The poisoned chalice: notes

This article was written for Holocaust Memorial Day 2005, an observance that grew out of an international task force established in 1998 to consider ways to remember those who suffered at the hands of the Nazis. Another commemoration, Yom Hashoah, was established by the Jewish community in 1951 when Israel’s parliament appointed the 27th of Nissan to be “Holocaust and ghetto revolt remembrance day” (Yom Hashoah U’Mered HaGetaot). This later became known as “Devastation and heroism day” (Yom Hashoah Ve Hagevurah), and, finally, Yom Hashoah, which this year occurs on 6 May. [back]


From Patterns in Comparative Religion, 1958, Sheed and Ward, London. [back]  
The English word symbol derives from the Greek symballein, syn, ‘together’ and ballein, ‘to throw’. In other words a symbol is capable of simultaneously carrying many meanings, unlike a ‘sign’, which is intended to be much more specific. [back]  
The first time the swastika was used with the ‘Aryan’ connotations eventually assumed by the Nazis was on 25 December 1907, when members of a secret society named the Order of the New Templars displayed a flag with a swastika and four fleurs-de-lys at a castle in Austria. [back]


Criminals sent to the camps were designated with triangles of green. [back]


The word ‘Nazi’ is a shortened form of National-sozialist, the party that rose to power in Germany after the first World War. [back]
The grail has been pictured in literature in many guises, including a plate, a cauldron, a chalice and a healing stone, not to mention the blood of Christ as contained in his alleged descendants. The legend that it was the cup of the last supper arose in the Middle Ages, most likely a modification by Christian clerics of the Celtic cauldron-of-plenty.  However, identifying the grail—which in myth is said to be capable of feeding all who approach it—with an artefact sacred to only one set of believers is to limit its potential. [back]
Religious has a timeline of “the burning times”, the name given by modern Pagans to the period during which many people were killed. This site estimates that 50,000-100,000 people were executed on suspicion of being a witch. W.J. Bethancourt’s site lists the names of all those known to have been killed, as well as many unnamed victims; his estimate is 20,000-500,000. [back]
Toyolia, a Nahuatl word meaning ‘soul’. The words for heart—yollotl—and soul both stem from yolli, a root meaning ‘movement’. (Nahuatl was the official language of the Aztec empire.) [back]
Each of the five suns or eras began with the sacrifice of a god; the fifth sun was known as naui-olin, ‘4-movement’, named for the date in the Aztec sacred calendar on which it was created—which was also the day it would eventually be destroyed. [back]
The Spanish conquerors estimated that fifty people were killed at every temple annually, which, when taking into account the number of temples in the Aztec-ruled territories, amounts to approximately twenty thousand per year. Early chroniclers state that the neighbouring Tlaxcalans sacrificed eight hundred captives a year, rising to a thousand in the fourth ‘divine’ year. In the Aztec capital of Tenochtitlan, there were apparently eight hundred victims at one festival alone; another chronicler, the Spanish historian Bernardino de Sahagun, states that thousands of warriors were killed at the consecration of the great temple to Huitzilopochtli. [back]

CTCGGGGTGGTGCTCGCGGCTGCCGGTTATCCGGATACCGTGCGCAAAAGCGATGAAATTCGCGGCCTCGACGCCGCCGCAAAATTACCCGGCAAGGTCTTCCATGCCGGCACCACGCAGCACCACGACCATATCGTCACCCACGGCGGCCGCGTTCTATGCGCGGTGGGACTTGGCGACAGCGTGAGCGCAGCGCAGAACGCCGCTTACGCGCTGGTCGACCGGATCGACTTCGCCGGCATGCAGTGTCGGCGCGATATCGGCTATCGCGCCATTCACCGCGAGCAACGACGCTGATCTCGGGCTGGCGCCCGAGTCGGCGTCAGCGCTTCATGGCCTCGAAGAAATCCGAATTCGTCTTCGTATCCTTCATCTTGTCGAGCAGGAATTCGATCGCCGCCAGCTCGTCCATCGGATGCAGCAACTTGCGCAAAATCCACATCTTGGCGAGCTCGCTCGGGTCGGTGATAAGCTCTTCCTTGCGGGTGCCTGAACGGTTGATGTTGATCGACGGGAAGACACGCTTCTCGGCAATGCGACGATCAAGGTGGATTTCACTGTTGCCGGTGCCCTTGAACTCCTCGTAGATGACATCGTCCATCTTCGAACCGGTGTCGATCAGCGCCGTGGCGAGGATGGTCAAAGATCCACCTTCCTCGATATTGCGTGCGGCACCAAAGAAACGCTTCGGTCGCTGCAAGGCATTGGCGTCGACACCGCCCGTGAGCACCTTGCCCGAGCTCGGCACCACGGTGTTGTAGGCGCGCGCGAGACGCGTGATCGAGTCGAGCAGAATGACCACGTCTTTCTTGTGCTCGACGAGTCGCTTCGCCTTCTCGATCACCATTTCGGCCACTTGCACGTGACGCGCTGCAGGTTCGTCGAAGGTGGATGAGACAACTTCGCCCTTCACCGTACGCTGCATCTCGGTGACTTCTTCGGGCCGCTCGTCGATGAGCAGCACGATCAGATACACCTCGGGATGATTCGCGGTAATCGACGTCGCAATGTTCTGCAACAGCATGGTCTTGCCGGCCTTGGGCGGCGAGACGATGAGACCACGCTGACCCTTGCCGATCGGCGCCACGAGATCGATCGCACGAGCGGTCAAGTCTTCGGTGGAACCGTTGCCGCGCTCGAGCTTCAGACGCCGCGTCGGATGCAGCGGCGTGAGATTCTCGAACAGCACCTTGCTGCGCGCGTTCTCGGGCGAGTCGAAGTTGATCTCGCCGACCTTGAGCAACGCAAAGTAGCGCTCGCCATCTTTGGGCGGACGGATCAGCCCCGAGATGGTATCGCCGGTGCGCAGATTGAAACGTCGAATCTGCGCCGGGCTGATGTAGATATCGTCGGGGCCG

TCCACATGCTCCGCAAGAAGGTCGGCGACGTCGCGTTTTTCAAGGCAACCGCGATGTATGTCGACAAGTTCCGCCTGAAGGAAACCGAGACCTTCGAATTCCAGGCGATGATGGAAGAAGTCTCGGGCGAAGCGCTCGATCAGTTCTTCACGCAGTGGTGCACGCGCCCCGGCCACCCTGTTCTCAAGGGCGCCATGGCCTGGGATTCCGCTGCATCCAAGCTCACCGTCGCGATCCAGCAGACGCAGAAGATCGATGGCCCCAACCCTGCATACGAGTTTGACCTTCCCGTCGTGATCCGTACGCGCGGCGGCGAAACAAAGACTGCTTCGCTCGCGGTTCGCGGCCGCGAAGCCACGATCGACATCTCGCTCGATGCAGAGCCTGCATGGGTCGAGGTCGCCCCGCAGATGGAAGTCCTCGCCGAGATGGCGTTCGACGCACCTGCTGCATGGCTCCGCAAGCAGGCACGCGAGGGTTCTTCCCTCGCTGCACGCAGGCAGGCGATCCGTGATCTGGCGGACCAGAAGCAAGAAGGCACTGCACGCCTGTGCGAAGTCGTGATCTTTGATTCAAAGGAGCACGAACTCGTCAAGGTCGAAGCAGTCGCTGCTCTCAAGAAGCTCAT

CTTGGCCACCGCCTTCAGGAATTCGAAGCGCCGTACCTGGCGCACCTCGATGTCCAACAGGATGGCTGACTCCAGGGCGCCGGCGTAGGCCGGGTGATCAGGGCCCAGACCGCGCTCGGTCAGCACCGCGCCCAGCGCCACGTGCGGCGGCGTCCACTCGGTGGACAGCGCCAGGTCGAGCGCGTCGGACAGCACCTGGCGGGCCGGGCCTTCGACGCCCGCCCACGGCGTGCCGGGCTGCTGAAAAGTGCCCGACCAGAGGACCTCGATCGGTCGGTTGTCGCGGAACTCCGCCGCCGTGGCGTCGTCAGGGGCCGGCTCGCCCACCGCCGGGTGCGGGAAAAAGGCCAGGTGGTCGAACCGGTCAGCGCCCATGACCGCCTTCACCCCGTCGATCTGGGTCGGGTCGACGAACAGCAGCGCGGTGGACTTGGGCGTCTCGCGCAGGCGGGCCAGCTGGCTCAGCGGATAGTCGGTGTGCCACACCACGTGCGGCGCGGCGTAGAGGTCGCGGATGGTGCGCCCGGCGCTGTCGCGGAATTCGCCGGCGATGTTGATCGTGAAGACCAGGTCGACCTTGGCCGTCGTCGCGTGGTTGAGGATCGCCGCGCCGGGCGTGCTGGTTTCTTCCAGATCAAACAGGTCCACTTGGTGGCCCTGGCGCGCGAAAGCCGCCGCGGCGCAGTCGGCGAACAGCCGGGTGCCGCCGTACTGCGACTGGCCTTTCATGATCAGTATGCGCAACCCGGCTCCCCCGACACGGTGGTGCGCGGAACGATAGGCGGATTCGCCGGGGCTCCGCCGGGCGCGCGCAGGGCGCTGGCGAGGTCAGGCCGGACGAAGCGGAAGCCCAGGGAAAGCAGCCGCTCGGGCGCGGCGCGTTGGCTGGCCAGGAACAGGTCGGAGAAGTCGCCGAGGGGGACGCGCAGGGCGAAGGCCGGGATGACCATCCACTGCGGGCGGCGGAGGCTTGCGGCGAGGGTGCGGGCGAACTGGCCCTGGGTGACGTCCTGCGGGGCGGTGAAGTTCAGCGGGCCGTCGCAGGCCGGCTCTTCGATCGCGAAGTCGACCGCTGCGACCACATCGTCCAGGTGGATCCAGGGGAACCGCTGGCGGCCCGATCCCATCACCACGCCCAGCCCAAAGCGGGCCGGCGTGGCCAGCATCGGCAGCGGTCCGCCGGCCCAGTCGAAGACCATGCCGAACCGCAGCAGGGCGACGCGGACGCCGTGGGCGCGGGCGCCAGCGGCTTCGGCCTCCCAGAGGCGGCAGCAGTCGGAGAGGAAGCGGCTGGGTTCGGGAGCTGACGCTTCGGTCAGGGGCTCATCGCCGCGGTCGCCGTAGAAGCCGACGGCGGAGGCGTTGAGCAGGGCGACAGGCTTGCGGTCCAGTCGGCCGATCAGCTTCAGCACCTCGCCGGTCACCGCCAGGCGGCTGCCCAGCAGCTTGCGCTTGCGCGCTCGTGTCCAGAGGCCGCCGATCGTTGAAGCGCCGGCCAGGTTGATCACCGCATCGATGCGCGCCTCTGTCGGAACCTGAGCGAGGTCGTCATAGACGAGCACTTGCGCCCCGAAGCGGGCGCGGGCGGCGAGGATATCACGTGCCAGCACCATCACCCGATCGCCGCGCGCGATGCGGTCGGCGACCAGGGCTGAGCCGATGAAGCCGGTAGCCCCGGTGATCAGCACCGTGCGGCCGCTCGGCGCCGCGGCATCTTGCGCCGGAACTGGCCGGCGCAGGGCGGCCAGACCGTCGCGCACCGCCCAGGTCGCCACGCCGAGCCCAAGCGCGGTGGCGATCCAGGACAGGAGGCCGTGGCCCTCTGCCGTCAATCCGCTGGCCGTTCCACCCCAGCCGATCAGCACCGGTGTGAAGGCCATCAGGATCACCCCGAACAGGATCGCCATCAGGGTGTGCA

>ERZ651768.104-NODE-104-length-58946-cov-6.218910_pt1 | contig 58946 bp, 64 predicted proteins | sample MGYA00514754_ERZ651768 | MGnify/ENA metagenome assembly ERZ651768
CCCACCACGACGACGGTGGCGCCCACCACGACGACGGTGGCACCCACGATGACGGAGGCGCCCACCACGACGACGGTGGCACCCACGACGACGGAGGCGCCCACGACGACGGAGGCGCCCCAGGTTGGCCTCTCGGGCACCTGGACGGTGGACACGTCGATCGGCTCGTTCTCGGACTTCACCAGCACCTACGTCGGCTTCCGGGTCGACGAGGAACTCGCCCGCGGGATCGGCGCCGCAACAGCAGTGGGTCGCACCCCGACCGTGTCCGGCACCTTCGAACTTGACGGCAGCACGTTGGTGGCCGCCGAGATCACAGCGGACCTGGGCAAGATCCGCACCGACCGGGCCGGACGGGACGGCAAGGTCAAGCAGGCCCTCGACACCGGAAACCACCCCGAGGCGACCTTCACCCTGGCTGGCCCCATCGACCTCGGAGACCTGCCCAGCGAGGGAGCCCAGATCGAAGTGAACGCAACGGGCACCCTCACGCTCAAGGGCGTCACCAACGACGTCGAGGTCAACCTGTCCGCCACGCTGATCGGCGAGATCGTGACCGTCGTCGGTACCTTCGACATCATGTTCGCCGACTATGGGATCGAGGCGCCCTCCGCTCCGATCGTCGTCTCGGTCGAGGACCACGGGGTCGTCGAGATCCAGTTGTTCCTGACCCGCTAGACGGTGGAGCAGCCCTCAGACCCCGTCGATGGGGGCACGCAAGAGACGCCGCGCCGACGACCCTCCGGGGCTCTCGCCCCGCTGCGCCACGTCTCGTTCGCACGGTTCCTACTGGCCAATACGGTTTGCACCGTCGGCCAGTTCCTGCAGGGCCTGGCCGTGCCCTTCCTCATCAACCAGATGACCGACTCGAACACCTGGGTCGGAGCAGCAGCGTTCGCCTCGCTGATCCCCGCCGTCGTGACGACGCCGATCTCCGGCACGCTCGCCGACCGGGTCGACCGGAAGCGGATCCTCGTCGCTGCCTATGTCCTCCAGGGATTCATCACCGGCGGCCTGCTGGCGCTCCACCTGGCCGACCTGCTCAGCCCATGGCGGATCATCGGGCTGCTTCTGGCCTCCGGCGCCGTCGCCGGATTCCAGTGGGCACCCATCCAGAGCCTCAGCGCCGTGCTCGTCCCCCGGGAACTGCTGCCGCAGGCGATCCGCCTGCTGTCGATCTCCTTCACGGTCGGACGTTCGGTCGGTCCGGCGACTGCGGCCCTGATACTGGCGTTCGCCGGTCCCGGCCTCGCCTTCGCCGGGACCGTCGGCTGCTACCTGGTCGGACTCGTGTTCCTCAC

From Chapter 8 of Women who run with the wolves, “Self-preservation: identifying leg traps, cages and poisoned bait”, Rider 1998, p. 215. [back]
A heart-rending depiction of a man and woman whose potential becomes entrapped can be found in the recent film The Incredibles; happily the situation is only temporary. [back]
Visitors to the Shoah dream project website can post dreams with holocaust-related themes; dreams about being burnt at the stake can be found in the past life memory bank. [back]

Patricia Miranda is a contemporary artist and educator whose soulful art is inspired in part by medieval manuscripts and icons. I am reproducing here part of her reply in response to my request to use her painting, as it perfectly illustrates the reason I was drawn to her work in the first place:

I have at several points throughout my life become “engrossed” in (informal) “study” of the holocaust. Friends have at times questioned it, as my near total immersion seemed to them worrisome. But I just can never shake the feeling of witness, the obligation of it. To not look away. To balance our knowledge of human behavior at its worst with the ideals of art and love as transformational forces, which I believe thoroughly in. It can be hard at times, to feel that making/observing art is that powerful, when all around you is such hardship. I want to be more effective in helping somehow. I still believe though! But I struggle with the daily-ness of living it. [back]

[16] Poem by Nora Leonard, October 2004. Background photo by Alexander Vertikoff. [back]